The work of Houston artist Rick Lowe embodies this trend. After his Project Row Houses (1993-present) rehabilitated what was a high-crime, impoverished block of Houston shotgun houses into a mecca of galleries, workshops, and artist residences, Lowe became the poster child for the transformative power of activist art. In Dallas he tackled a daunting task: unifying Vickery Meadow, the most diverse three-square-mile area in the city.
Its 30,000 residents-immigrants and refugees from Africa, Latin America, the Middle East and Asia-speak 27 languages and are segregated in apartment buildings housing specific ethnicities. After convening community members to discuss how an artistic intervention could better their lives, Lowe organized workshops where residents collaborated with artists and mentors to learn craft skills and produce handmade products. At monthly pop-up markets, participants will mingle, display and sell their creations.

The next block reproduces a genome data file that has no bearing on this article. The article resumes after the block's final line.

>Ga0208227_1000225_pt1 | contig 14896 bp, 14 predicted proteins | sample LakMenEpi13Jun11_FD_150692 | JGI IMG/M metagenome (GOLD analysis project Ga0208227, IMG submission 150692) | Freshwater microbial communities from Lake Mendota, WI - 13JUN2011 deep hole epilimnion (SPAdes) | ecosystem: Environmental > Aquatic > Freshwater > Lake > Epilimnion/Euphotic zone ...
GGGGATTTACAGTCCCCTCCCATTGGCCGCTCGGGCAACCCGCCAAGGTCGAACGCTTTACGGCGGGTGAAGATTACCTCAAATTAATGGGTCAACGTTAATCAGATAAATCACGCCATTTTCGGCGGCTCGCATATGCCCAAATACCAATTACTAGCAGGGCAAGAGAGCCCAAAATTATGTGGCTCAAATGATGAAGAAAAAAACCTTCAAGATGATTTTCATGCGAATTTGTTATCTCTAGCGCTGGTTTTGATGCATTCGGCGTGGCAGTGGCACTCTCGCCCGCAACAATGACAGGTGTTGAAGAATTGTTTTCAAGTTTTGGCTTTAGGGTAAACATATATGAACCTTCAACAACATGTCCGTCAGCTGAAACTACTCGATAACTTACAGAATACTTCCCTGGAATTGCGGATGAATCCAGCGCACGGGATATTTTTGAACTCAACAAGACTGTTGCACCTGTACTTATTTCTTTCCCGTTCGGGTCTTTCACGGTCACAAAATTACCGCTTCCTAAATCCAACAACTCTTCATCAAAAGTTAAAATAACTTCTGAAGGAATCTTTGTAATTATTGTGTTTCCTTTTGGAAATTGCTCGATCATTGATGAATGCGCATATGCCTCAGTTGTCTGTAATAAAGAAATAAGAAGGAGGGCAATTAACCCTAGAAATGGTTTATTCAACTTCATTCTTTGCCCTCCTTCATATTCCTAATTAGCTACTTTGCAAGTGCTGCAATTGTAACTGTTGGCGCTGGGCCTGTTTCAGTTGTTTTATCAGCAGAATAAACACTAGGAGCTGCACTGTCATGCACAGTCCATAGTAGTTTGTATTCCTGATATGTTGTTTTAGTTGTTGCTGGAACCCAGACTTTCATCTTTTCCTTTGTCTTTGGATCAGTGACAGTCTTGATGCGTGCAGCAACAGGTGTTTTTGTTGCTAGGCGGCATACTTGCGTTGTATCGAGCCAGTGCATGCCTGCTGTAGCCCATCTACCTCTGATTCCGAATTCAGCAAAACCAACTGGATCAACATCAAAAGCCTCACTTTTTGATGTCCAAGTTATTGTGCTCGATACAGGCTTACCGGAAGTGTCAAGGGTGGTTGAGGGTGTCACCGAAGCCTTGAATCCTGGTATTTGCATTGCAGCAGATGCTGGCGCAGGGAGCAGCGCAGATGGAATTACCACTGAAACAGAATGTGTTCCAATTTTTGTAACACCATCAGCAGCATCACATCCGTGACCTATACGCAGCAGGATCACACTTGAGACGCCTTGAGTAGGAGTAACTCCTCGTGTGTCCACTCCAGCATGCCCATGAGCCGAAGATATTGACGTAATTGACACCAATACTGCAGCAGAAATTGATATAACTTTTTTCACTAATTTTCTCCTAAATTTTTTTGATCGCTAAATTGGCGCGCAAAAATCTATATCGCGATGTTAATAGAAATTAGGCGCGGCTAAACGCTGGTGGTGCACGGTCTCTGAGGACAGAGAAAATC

Resembling a block party and garage sale more than an artist's installation, the first market, on Oct. 19, featured residents' wares ranging from knitted beanies and bottle-cap necklaces to hand-made jewelry inspired by Frida Kahlo paintings.
The Chilean-born, New York-based artist Alfredo Jaar is up-front about his intentions for the translucent glass pavilion he created on the grounds of the Nasher. Called Music (Everything I know I learned the day my son was born), the work "is the most political gesture I've ever made," Jaar said at the opening. "I hope to change the demographics of the museum, inviting people on the margins to come in with their families."